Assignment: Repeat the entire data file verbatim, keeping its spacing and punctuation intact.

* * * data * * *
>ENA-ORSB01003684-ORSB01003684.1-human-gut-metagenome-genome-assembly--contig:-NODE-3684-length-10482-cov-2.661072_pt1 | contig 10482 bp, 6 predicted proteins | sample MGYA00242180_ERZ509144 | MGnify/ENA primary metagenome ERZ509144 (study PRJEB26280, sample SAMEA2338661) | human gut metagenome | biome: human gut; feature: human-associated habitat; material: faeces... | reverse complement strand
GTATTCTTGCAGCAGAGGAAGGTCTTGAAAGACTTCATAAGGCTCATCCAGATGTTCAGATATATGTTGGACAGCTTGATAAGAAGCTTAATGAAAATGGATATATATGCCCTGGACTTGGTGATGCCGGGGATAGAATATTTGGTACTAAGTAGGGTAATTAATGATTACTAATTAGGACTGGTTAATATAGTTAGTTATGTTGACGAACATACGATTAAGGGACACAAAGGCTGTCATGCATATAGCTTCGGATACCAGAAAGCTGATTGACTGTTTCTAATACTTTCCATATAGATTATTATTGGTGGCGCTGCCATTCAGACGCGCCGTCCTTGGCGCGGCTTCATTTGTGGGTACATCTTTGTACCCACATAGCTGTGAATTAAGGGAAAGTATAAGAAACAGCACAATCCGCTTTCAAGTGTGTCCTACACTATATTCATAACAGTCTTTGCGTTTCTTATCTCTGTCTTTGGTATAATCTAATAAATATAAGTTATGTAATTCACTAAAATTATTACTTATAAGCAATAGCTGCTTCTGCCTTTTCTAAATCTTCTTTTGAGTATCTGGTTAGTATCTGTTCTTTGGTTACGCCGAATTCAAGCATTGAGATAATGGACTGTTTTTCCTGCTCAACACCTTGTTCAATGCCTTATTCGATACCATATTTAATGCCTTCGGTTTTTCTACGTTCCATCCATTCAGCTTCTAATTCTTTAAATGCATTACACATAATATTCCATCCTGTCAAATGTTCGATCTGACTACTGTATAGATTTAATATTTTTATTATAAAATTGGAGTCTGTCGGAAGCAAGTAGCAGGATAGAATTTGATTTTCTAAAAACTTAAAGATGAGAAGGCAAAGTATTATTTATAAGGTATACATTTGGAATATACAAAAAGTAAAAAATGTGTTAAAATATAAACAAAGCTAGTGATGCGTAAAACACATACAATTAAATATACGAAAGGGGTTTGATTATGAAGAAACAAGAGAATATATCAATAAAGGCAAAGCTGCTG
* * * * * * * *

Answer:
>ENA-ORSB01003684-ORSB01003684.1-human-gut-metagenome-genome-assembly--contig:-NODE-3684-length-10482-cov-2.661072_pt1 | contig 10482 bp, 6 predicted proteins | sample MGYA00242180_ERZ509144 | MGnify/ENA primary metagenome ERZ509144 (study PRJEB26280, sample SAMEA2338661) | human gut metagenome | biome: human gut; feature: human-associated habitat; material: faeces... | reverse complement strand
GTATTCTTGCAGCAGAGGAAGGTCTTGAAAGACTTCATAAGGCTCATCCAGATGTTCAGATATATGTTGGACAGCTTGATAAGAAGCTTAATGAAAATGGATATATATGCCCTGGACTTGGTGATGCCGGGGATAGAATATTTGGTACTAAGTAGGGTAATTAATGATTACTAATTAGGACTGGTTAATATAGTTAGTTATGTTGACGAACATACGATTAAGGGACACAAAGGCTGTCATGCATATAGCTTCGGATACCAGAAAGCTGATTGACTGTTTCTAATACTTTCCATATAGATTATTATTGGTGGCGCTGCCATTCAGACGCGCCGTCCTTGGCGCGGCTTCATTTGTGGGTACATCTTTGTACCCACATAGCTGTGAATTAAGGGAAAGTATAAGAAACAGCACAATCCGCTTTCAAGTGTGTCCTACACTATATTCATAACAGTCTTTGCGTTTCTTATCTCTGTCTTTGGTATAATCTAATAAATATAAGTTATGTAATTCACTAAAATTATTACTTATAAGCAATAGCTGCTTCTGCCTTTTCTAAATCTTCTTTTGAGTATCTGGTTAGTATCTGTTCTTTGGTTACGCCGAATTCAAGCATTGAGATAATGGACTGTTTTTCCTGCTCAACACCTTGTTCAATGCCTTATTCGATACCATATTTAATGCCTTCGGTTTTTCTACGTTCCATCCATTCAGCTTCTAATTCTTTAAATGCATTACACATAATATTCCATCCTGTCAAATGTTCGATCTGACTACTGTATAGATTTAATATTTTTATTATAAAATTGGAGTCTGTCGGAAGCAAGTAGCAGGATAGAATTTGATTTTCTAAAAACTTAAAGATGAGAAGGCAAAGTATTATTTATAAGGTATACATTTGGAATATACAAAAAGTAAAAAATGTGTTAAAATATAAACAAAGCTAGTGATGCGTAAAACACATACAATTAAATATACGAAAGGGGTTTGATTATGAAGAAACAAGAGAATATATCAATAAAGGCAAAGCTGCTG